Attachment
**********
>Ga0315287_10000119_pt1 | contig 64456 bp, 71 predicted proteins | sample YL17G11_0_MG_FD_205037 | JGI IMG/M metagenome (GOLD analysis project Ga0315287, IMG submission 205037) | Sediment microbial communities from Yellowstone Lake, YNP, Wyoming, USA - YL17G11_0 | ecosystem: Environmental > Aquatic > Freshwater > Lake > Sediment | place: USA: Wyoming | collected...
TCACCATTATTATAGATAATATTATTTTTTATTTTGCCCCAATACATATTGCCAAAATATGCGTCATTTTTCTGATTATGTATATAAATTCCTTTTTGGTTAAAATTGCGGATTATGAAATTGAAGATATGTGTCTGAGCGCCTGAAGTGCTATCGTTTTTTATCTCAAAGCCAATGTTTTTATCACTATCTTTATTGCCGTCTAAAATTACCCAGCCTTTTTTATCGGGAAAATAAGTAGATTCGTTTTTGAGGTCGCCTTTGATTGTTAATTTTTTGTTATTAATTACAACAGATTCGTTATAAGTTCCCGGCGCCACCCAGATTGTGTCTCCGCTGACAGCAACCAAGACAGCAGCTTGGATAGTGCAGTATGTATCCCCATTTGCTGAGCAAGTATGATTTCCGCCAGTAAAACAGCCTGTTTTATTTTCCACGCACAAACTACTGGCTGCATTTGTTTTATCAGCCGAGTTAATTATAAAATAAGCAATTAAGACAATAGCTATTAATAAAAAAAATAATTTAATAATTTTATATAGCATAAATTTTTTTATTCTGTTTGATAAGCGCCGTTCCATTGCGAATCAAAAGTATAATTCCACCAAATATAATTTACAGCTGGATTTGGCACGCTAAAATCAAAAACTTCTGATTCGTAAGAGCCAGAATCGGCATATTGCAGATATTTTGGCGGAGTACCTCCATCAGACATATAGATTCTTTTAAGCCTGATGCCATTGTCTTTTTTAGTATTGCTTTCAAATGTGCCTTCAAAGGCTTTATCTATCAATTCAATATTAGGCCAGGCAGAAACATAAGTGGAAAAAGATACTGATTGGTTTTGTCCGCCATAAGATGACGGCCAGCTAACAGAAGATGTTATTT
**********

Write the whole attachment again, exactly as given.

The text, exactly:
>Ga0315287_10000119_pt1 | contig 64456 bp, 71 predicted proteins | sample YL17G11_0_MG_FD_205037 | JGI IMG/M metagenome (GOLD analysis project Ga0315287, IMG submission 205037) | Sediment microbial communities from Yellowstone Lake, YNP, Wyoming, USA - YL17G11_0 | ecosystem: Environmental > Aquatic > Freshwater > Lake > Sediment | place: USA: Wyoming | collected...
TCACCATTATTATAGATAATATTATTTTTTATTTTGCCCCAATACATATTGCCAAAATATGCGTCATTTTTCTGATTATGTATATAAATTCCTTTTTGGTTAAAATTGCGGATTATGAAATTGAAGATATGTGTCTGAGCGCCTGAAGTGCTATCGTTTTTTATCTCAAAGCCAATGTTTTTATCACTATCTTTATTGCCGTCTAAAATTACCCAGCCTTTTTTATCGGGAAAATAAGTAGATTCGTTTTTGAGGTCGCCTTTGATTGTTAATTTTTTGTTATTAATTACAACAGATTCGTTATAAGTTCCCGGCGCCACCCAGATTGTGTCTCCGCTGACAGCAACCAAGACAGCAGCTTGGATAGTGCAGTATGTATCCCCATTTGCTGAGCAAGTATGATTTCCGCCAGTAAAACAGCCTGTTTTATTTTCCACGCACAAACTACTGGCTGCATTTGTTTTATCAGCCGAGTTAATTATAAAATAAGCAATTAAGACAATAGCTATTAATAAAAAAAATAATTTAATAATTTTATATAGCATAAATTTTTTTATTCTGTTTGATAAGCGCCGTTCCATTGCGAATCAAAAGTATAATTCCACCAAATATAATTTACAGCTGGATTTGGCACGCTAAAATCAAAAACTTCTGATTCGTAAGAGCCAGAATCGGCATATTGCAGATATTTTGGCGGAGTACCTCCATCAGACATATAGATTCTTTTAAGCCTGATGCCATTGTCTTTTTTAGTATTGCTTTCAAATGTGCCTTCAAAGGCTTTATCTATCAATTCAATATTAGGCCAGGCAGAAACATAAGTGGAAAAAGATACTGATTGGTTTTGTCCGCCATAAGATGACGGCCAGCTAACAGAAGATGTTATTT